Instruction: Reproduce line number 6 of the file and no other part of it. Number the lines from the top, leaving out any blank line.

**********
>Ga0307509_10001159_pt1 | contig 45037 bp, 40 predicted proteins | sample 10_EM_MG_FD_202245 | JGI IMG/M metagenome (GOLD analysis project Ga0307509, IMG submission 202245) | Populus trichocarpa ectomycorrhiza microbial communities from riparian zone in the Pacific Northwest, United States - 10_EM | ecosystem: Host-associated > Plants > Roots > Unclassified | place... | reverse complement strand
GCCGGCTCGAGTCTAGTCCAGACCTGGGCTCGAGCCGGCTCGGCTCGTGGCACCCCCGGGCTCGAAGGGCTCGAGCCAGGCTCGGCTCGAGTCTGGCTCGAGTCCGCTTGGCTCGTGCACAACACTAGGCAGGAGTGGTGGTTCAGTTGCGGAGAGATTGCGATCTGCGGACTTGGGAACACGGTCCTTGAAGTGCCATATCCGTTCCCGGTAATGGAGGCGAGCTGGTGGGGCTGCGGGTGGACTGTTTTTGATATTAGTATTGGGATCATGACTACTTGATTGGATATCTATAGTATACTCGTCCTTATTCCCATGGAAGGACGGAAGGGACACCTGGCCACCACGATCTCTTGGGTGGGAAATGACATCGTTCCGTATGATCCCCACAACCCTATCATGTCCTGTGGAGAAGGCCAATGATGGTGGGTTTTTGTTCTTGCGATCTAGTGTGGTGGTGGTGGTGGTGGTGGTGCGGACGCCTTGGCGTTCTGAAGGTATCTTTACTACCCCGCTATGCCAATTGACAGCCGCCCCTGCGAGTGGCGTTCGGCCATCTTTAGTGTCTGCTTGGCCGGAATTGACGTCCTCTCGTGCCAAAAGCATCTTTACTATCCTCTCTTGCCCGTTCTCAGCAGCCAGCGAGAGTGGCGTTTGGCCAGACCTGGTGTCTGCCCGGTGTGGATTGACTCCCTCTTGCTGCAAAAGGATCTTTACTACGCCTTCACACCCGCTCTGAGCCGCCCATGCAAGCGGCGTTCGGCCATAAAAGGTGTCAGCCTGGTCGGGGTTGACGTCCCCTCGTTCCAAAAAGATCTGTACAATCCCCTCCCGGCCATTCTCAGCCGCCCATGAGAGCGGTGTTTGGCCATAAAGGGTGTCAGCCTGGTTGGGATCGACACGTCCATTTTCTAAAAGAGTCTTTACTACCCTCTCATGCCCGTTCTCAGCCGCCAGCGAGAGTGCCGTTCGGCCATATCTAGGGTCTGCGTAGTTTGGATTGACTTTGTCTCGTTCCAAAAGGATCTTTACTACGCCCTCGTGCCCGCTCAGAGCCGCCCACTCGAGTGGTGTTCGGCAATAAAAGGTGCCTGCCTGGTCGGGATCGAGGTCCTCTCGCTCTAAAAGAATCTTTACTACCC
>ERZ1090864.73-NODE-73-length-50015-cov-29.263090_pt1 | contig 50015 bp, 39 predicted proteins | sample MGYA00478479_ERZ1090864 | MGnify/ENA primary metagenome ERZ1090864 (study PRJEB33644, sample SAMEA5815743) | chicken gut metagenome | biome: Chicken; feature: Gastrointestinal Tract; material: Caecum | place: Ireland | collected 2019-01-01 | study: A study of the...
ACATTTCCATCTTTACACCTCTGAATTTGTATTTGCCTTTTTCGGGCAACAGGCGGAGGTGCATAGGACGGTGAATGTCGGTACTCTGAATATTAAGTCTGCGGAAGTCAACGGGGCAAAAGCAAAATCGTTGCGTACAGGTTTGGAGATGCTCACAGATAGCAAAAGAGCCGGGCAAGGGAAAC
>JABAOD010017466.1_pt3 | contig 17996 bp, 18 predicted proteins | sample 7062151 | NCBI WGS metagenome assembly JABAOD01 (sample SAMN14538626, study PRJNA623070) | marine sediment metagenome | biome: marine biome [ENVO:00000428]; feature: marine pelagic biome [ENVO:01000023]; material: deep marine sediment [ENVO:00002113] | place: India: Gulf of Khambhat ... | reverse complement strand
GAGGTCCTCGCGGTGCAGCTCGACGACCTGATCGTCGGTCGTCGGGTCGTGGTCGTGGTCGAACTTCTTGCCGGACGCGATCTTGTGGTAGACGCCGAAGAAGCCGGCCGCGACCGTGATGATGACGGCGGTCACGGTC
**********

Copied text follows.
GAGGTCCTCGCGGTGCAGCTCGACGACCTGATCGTCGGTCGTCGGGTCGTGGTCGTGGTCGAACTTCTTGCCGGACGCGATCTTGTGGTAGACGCCGAAGAAGCCGGCCGCGACCGTGATGATGACGGCGGTCACGGTC